Anne Sullivan was a great teacher. Famously, she was the “Miracle Worker,” who taught a blind and deaf girl named Helen Keller to understand sign language and, eventually, to read and write.
Socrates … now there was a great teacher. More than two thousand years after he gave his last pop quiz, we still know him for the teaching style named after him, the Socratic method. And through the writings of his most famous pupil, Plato.
Who else? Well, there’s Booker T. Washington – he founded the Tuskegee Institute. And Jaime Escalante, who taught calculus to poor kids in Los Angeles when no one really thought they could learn it.
That’s four. After that my list gets pretty sketchy.
And yet, if you asked me to, I could (probably) sit here at my desk and write out the names of 50 great generals. Fifty great political leaders? No problem.
With teachers, it’s not so easy. Google isn’t much help, either – you mostly get the names mentioned above, and maybe a few more.
A lot of people who show up on lists of great teachers, when you look carefully, aren’t really known for their teaching: John Dewey, for example, is remembered more as a philosopher and reformer than an actual teacher. Maya Angelou’s writings can certainly teach us a lot — and she was a professor at Wake Forest – but she’s really known for being a poet and author and Civil Rights leader. Einstein? OK, sure he taught, but that’s not why he’s famous.
You get the point: While our history and culture celebrate military or political leadership, it rarely elevates teachers. Escalante is a rare example from recent times and he actually won fame for what he did in the classroom. But he’s an exception that proves the rule.
So, what can we do about this? That’s our next big project here at NPR Ed: 50 Great Teachers.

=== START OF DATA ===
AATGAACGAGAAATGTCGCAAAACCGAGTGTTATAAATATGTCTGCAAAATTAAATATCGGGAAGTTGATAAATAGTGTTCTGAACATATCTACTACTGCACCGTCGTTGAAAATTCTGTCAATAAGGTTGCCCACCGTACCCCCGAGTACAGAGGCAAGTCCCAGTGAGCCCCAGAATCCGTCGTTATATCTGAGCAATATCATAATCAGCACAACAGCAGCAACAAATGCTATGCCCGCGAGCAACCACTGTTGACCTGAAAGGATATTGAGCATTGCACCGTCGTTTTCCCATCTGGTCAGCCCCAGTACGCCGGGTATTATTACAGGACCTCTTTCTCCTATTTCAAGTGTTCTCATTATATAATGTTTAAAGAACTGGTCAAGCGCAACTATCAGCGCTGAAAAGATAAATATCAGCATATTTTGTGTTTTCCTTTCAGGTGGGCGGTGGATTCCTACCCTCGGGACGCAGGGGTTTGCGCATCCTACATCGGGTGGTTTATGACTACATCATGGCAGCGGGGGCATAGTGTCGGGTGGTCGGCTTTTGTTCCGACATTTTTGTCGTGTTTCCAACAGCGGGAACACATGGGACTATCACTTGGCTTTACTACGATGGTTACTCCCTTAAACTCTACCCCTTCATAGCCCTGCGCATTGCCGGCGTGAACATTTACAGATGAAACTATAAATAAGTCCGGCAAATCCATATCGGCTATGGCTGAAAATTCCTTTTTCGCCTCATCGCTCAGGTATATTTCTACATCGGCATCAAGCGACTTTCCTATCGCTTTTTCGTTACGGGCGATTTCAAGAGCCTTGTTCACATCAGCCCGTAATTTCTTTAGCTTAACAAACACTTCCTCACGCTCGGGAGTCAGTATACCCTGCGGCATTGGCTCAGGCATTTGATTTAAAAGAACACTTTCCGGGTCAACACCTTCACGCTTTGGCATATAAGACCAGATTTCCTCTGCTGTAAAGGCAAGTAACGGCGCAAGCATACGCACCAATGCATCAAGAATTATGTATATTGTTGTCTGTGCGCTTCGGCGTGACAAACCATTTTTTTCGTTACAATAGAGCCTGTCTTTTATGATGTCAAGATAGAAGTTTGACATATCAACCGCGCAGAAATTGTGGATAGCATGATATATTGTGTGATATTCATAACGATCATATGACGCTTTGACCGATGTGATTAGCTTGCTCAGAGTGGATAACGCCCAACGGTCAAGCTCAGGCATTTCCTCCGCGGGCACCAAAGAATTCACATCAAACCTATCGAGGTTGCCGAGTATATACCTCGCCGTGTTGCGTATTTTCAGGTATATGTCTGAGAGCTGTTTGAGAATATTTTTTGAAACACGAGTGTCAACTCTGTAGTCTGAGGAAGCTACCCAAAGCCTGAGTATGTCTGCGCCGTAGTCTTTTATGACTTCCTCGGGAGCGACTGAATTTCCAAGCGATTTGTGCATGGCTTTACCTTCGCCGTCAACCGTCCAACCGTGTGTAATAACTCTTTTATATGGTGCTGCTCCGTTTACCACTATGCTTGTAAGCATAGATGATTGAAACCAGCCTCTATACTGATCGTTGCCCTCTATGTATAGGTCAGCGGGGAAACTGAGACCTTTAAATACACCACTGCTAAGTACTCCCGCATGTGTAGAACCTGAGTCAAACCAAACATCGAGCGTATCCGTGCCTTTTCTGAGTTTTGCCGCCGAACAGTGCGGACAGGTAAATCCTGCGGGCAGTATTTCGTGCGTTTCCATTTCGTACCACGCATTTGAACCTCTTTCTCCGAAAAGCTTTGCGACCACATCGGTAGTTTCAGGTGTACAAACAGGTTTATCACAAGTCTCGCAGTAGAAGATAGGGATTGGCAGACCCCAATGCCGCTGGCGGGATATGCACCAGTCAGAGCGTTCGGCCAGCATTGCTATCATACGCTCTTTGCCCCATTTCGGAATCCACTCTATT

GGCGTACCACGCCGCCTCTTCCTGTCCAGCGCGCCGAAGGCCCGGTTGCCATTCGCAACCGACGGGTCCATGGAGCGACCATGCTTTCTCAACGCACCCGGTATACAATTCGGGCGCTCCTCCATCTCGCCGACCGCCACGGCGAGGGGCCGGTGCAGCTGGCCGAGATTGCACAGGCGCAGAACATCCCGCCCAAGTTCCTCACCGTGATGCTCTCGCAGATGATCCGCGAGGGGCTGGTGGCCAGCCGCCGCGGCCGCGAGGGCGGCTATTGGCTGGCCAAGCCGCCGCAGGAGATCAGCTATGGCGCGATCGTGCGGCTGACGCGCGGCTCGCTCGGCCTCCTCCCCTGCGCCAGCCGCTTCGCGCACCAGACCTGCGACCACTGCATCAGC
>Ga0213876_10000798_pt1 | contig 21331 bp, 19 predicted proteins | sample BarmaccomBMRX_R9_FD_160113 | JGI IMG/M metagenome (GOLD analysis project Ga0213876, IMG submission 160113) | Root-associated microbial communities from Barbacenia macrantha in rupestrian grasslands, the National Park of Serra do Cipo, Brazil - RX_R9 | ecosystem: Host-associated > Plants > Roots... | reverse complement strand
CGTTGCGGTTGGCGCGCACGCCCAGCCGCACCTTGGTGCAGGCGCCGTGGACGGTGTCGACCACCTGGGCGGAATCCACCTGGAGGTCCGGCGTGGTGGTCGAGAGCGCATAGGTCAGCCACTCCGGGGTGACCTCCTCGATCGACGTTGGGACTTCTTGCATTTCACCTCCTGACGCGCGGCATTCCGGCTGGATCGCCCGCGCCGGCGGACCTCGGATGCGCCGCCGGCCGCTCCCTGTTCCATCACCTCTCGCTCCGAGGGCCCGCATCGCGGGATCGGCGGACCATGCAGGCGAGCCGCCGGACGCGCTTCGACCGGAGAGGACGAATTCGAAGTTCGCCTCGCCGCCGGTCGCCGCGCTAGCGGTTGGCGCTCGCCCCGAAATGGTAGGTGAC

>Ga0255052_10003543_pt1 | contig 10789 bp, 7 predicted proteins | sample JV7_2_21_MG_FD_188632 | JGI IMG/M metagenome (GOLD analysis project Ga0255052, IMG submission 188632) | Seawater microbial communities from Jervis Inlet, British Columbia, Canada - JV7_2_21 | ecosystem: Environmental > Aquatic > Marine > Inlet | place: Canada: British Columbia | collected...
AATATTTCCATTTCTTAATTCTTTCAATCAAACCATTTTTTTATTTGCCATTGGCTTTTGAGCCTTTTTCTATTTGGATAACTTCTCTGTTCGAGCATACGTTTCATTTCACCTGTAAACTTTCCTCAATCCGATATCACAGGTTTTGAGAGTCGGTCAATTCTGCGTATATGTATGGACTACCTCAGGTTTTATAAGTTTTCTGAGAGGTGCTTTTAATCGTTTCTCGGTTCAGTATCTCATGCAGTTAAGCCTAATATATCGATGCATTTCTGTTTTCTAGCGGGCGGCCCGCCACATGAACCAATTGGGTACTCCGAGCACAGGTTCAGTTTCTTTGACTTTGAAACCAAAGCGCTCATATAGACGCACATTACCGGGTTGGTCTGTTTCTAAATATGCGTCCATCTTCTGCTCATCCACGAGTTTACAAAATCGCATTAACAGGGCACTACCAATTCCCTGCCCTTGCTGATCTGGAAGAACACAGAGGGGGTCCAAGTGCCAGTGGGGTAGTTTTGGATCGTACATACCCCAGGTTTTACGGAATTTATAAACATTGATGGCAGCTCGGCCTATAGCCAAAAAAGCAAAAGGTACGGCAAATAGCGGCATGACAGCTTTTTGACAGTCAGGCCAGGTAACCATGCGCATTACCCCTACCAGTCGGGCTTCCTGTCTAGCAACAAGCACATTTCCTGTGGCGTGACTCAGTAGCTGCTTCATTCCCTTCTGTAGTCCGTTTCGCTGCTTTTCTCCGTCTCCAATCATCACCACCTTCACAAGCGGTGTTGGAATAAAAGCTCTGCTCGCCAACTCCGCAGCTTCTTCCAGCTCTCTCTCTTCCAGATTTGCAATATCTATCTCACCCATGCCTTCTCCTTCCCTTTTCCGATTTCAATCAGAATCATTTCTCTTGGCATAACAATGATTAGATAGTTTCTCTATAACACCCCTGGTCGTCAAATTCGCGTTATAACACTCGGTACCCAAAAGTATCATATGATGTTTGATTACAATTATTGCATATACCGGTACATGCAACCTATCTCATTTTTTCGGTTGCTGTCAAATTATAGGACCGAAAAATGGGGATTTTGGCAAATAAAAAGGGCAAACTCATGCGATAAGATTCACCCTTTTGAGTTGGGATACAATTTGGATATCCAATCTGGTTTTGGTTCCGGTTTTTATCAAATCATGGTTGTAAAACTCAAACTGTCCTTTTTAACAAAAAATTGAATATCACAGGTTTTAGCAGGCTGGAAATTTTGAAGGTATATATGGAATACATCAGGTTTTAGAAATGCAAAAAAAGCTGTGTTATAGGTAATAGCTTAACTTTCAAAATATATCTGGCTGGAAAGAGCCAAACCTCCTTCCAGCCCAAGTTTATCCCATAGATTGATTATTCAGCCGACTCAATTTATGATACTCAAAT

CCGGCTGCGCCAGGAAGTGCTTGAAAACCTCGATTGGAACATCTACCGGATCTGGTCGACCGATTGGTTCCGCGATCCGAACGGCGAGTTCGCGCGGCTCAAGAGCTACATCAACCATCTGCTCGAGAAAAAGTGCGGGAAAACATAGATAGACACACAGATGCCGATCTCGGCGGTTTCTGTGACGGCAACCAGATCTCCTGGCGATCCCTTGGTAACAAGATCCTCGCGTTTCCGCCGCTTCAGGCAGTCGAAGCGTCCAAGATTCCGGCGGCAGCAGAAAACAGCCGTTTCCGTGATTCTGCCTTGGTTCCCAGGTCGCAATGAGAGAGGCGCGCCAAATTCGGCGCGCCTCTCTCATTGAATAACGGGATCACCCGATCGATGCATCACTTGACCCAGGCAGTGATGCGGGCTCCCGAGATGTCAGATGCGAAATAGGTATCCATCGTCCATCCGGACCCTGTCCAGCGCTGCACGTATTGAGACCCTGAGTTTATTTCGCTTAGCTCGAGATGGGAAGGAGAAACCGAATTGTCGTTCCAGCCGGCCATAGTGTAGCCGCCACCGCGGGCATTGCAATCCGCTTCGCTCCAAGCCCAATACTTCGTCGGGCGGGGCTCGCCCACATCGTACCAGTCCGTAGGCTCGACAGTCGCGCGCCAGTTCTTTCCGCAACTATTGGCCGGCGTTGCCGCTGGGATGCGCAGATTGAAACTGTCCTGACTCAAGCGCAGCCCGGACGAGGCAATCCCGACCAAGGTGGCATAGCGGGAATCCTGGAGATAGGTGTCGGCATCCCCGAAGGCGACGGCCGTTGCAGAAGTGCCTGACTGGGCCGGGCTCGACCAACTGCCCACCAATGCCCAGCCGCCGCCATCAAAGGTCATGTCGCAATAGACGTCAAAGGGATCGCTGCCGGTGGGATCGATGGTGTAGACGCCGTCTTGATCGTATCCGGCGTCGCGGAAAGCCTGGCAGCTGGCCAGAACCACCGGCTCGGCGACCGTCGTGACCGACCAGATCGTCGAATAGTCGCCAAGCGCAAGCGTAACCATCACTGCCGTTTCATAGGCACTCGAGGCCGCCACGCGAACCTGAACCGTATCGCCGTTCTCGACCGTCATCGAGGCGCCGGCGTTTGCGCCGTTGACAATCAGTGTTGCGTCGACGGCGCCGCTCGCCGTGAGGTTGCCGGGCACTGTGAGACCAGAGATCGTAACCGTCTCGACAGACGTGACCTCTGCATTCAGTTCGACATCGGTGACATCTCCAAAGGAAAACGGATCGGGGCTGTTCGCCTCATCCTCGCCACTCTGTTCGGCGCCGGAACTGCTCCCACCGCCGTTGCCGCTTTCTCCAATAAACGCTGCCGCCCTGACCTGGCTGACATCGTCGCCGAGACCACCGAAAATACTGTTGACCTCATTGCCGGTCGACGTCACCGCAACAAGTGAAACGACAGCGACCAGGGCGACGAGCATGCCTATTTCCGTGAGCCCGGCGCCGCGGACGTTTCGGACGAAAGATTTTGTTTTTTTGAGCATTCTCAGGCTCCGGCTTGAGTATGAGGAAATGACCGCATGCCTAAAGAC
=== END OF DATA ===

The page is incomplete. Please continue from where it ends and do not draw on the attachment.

We began this week with a two-parter on Socrates: Eric Westervelt’s piece and then this video with children talking about the ancient philosopher. And with a little digging, some creative thinking, and hopefully your help too, we’re going to spend the next year celebrating great teachers and telling their stories. Because, of course, they’re as important in their own way as generals and politicians.
As my NPR Ed colleague Cory Turner puts it, “Teachers shape lives. And great teachers shape lives that shape the world.”
So we’ll set out to find 50 of them and tell their stories. This won’t be some kind of contest to name the best teachers in America. Or a ranking that says this teacher is better than that one.
Instead we’ll use it to celebrate teachers past and present (mostly present), famous or not. We’ll be looking for personal stories about how a teacher can change the lives of students. Or just one student.
At the same time, we’ll use this project as an opportunity to do some reporting on what makes a great teacher, and how teaching can and should be be taught. And, we’ll take a hard look at the big question of What, exactly, is great teaching?
As we go forward, tell us about the great teachers you’ve known, the ones you think ought to make our list. Or send your own story about a great teacher in your life. We’ll read them over and pull some out and share them.